Cowichan-Malahat-Langford MP Alistair MacGregor, the federal NDP’s Agriculture and Agri-food critic, has been named the Canadian Produce Marketing Association’s 2020 Produce Champion.
The Produce Champion award is given annually to at least one MP or senator who has been supportive of the produce industry and effective at bringing industry issues to the forefront on Parliament Hill.
“Since his election in 2015, Alistair MacGregor has consistently shown incredible support for the Canadian fresh fruit and vegetable industry,” CPMA president Ron Lemaire, CPMA president said in a press release. “We are truly grateful for his engagement, and particularly for his advocacy on a range of issues, including the need for a financial protection mechanism for produce sellers, which continues to be a key priority for our members.”
Following the announcement of the award, MacGregor talked about the impact the COVID-19 pandemic has had on agriculture in Canada.
“The COVID-19 pandemic has emphasized the precariousness of our food supply chain, creating unprecedented economic challenges for food industries around the world,” he said. “The fresh produce sector has not been immune to these challenges.”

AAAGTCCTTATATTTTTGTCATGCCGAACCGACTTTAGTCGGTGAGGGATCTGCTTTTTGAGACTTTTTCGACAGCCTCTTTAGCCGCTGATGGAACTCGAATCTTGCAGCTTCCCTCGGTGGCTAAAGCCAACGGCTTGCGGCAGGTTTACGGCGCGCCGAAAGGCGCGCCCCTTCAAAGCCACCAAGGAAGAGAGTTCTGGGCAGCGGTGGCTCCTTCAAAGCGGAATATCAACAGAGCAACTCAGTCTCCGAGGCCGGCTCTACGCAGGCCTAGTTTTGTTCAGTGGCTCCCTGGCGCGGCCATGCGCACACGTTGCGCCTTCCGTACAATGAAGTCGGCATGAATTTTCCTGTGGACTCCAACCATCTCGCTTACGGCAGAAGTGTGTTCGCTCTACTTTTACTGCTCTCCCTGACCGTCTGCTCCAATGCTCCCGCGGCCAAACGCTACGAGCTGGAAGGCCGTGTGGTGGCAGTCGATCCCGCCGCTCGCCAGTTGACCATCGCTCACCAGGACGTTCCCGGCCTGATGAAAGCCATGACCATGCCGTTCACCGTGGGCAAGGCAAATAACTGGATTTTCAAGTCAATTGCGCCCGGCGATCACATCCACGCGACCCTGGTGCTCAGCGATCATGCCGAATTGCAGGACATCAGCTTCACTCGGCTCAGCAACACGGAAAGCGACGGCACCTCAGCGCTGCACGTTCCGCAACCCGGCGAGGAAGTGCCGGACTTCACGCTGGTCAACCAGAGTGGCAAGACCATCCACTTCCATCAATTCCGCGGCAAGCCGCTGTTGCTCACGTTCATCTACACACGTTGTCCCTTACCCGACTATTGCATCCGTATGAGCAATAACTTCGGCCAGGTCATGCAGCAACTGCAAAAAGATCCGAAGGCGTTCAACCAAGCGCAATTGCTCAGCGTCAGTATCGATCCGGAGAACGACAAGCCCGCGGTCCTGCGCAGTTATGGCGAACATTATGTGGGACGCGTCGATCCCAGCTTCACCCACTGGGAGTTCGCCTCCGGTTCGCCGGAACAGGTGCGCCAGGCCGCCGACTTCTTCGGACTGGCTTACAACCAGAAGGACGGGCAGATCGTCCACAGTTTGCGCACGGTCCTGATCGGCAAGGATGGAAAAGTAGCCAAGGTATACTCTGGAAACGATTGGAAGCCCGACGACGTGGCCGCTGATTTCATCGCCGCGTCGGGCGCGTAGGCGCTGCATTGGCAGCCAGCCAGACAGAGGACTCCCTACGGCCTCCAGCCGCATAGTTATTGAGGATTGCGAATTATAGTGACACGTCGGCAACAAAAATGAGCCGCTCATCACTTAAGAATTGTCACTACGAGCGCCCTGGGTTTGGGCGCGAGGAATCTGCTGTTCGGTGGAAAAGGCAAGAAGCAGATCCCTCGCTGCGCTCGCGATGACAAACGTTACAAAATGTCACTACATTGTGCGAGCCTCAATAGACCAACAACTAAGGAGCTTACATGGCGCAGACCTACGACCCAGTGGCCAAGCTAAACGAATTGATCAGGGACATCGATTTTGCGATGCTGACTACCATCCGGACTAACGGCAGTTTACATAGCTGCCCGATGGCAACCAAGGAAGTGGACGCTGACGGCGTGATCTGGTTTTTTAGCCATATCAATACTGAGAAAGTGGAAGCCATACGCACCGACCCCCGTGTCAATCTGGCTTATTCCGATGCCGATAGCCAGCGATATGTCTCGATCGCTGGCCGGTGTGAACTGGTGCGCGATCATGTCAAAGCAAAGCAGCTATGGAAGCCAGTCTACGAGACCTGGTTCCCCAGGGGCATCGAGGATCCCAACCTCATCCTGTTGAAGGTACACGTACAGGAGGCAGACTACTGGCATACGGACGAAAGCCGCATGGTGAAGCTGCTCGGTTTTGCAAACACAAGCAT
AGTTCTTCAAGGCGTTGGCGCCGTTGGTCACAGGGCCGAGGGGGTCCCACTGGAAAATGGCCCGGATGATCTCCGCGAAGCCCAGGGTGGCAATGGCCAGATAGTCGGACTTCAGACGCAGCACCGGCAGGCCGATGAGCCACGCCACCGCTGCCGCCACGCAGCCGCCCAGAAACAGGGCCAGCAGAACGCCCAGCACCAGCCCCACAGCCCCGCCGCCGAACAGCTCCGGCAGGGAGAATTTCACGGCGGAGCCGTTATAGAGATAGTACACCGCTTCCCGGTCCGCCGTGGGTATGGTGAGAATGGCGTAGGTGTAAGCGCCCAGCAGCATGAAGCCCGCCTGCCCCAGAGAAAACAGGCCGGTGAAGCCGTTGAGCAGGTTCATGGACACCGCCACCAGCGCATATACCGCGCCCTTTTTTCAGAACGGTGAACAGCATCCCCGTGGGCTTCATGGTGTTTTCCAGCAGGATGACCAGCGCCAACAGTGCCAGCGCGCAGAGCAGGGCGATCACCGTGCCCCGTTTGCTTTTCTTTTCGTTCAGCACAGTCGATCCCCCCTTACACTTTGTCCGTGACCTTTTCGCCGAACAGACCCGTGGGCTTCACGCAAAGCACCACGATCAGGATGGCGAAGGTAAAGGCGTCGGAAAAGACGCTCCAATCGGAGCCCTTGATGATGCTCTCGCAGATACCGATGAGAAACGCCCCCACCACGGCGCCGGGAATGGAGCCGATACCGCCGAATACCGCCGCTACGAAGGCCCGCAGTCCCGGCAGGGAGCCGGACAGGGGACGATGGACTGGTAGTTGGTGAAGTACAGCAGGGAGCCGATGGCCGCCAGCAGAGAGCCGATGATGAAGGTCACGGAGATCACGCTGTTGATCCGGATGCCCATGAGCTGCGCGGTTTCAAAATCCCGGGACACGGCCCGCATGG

MacGregor noted that the CPMA has recently released a report on the produce industry’s post-COVID recovery plan, which contains 24 recommendations to the federal government about how it can support the sector. MacGregor expressed his complete support for the establishment of a trust similar to the U.S. Perishable Agriculture Commodities Act, which has been a longstanding commitment from the NDP.
“In the previous Parliament, both the Standing Committee on Agriculture and Agri-Food and the Standing Committee on Finance produced separate but complimentary reports with recommendations to the Liberal government concerning the establishment of a PACA-like deemed trust for Canada,” MacGregor said. “Both calls were left unanswered by this government.
“The NDP stands with our produce growers and calls on the Liberal government to act without further delay. Waiting until mass bankruptcies in export markets resulting from wide-spread business closures due to the COVID-19 pandemic is not a sensible approach to good public policy; contingencies should be in place long before that happens.”
The federal government has a responsibility to ensure financial security for farmers before crippling economic harm occurs, MacGregor added.
“Many fresh fruit and vegetable growers are struggling to rebound from the COVID-19 pandemic,” he said. “And without the creation of a deemed trust for Canada built into the government’s COVID-19 recovery plan, the Canadian producer sector are turning the next corner in this global pandemic without the hope on the horizon they should expect from our government.”